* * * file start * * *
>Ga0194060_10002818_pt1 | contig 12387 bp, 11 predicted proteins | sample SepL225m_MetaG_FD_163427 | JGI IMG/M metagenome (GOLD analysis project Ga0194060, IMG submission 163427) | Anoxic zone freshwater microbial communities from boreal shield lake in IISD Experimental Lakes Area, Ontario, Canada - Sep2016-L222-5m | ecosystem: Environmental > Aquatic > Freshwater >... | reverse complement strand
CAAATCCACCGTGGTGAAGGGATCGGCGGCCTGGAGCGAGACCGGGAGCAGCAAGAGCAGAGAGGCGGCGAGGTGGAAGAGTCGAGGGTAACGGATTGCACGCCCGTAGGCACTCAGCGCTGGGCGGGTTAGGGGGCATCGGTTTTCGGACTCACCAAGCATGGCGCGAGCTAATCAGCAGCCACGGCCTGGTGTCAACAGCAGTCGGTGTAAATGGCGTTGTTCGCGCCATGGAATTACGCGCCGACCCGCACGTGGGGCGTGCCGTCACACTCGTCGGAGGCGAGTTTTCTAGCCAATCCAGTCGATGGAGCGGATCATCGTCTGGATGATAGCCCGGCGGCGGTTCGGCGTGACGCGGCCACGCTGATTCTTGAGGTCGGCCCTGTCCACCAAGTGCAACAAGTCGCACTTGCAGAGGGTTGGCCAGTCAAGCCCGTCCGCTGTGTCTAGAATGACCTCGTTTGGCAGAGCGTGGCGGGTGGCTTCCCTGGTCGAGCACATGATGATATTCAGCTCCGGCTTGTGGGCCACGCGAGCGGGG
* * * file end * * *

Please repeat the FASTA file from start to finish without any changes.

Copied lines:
>Ga0194060_10002818_pt1 | contig 12387 bp, 11 predicted proteins | sample SepL225m_MetaG_FD_163427 | JGI IMG/M metagenome (GOLD analysis project Ga0194060, IMG submission 163427) | Anoxic zone freshwater microbial communities from boreal shield lake in IISD Experimental Lakes Area, Ontario, Canada - Sep2016-L222-5m | ecosystem: Environmental > Aquatic > Freshwater >... | reverse complement strand
CAAATCCACCGTGGTGAAGGGATCGGCGGCCTGGAGCGAGACCGGGAGCAGCAAGAGCAGAGAGGCGGCGAGGTGGAAGAGTCGAGGGTAACGGATTGCACGCCCGTAGGCACTCAGCGCTGGGCGGGTTAGGGGGCATCGGTTTTCGGACTCACCAAGCATGGCGCGAGCTAATCAGCAGCCACGGCCTGGTGTCAACAGCAGTCGGTGTAAATGGCGTTGTTCGCGCCATGGAATTACGCGCCGACCCGCACGTGGGGCGTGCCGTCACACTCGTCGGAGGCGAGTTTTCTAGCCAATCCAGTCGATGGAGCGGATCATCGTCTGGATGATAGCCCGGCGGCGGTTCGGCGTGACGCGGCCACGCTGATTCTTGAGGTCGGCCCTGTCCACCAAGTGCAACAAGTCGCACTTGCAGAGGGTTGGCCAGTCAAGCCCGTCCGCTGTGTCTAGAATGACCTCGTTTGGCAGAGCGTGGCGGGTGGCTTCCCTGGTCGAGCACATGATGATATTCAGCTCCGGCTTGTGGGCCACGCGAGCGGGG